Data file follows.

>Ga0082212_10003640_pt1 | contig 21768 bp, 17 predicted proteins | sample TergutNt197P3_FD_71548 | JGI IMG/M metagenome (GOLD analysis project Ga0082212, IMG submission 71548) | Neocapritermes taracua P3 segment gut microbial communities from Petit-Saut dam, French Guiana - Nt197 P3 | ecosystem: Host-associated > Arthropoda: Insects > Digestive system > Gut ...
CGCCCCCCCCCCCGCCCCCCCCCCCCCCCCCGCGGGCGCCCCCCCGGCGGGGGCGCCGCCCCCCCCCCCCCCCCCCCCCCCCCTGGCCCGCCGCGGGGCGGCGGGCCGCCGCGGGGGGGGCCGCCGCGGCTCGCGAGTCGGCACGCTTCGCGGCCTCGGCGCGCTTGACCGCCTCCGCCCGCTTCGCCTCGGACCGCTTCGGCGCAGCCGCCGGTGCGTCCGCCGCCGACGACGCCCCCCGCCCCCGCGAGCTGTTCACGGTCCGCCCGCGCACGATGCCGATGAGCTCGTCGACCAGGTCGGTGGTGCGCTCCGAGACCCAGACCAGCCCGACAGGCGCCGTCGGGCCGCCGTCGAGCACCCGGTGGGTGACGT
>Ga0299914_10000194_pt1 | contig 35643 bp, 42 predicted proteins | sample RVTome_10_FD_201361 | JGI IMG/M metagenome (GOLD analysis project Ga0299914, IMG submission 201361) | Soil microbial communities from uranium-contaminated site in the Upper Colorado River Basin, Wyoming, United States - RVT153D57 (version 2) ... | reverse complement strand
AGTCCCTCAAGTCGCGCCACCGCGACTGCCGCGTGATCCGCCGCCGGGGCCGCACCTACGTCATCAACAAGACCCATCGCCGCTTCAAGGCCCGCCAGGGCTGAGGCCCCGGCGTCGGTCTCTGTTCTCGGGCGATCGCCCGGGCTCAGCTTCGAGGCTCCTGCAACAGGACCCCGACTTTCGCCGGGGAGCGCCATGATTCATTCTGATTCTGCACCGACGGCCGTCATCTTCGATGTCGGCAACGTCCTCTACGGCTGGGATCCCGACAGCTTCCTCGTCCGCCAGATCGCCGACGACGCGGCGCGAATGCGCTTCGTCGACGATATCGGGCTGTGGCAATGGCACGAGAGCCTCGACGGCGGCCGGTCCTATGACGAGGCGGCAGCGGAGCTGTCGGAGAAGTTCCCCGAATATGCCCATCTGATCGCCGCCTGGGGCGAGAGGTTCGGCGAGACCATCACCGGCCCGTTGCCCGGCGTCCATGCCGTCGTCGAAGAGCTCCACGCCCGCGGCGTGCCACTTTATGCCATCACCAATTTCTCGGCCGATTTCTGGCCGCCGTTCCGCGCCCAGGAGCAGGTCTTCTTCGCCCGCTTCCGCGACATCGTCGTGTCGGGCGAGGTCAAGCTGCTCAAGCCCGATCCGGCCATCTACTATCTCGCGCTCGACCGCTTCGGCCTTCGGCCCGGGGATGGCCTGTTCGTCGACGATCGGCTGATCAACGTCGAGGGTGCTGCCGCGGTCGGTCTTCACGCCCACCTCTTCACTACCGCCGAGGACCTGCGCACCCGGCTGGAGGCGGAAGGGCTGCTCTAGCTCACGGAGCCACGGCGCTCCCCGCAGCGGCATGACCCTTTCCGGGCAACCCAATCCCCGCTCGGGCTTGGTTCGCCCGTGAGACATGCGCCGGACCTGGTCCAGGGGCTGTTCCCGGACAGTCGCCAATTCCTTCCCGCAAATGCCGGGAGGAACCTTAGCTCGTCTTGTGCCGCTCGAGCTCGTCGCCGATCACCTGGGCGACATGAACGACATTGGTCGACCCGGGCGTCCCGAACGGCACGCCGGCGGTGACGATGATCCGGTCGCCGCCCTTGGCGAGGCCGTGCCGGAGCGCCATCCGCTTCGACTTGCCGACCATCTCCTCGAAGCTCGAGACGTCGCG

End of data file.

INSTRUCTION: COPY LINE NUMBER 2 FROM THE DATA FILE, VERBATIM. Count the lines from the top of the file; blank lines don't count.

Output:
CGCCCCCCCCCCCGCCCCCCCCCCCCCCCCCGCGGGCGCCCCCCCGGCGGGGGCGCCGCCCCCCCCCCCCCCCCCCCCCCCCCTGGCCCGCCGCGGGGCGGCGGGCCGCCGCGGGGGGGGCCGCCGCGGCTCGCGAGTCGGCACGCTTCGCGGCCTCGGCGCGCTTGACCGCCTCCGCCCGCTTCGCCTCGGACCGCTTCGGCGCAGCCGCCGGTGCGTCCGCCGCCGACGACGCCCCCCGCCCCCGCGAGCTGTTCACGGTCCGCCCGCGCACGATGCCGATGAGCTCGTCGACCAGGTCGGTGGTGCGCTCCGAGACCCAGACCAGCCCGACAGGCGCCGTCGGGCCGCCGTCGAGCACCCGGTGGGTGACGT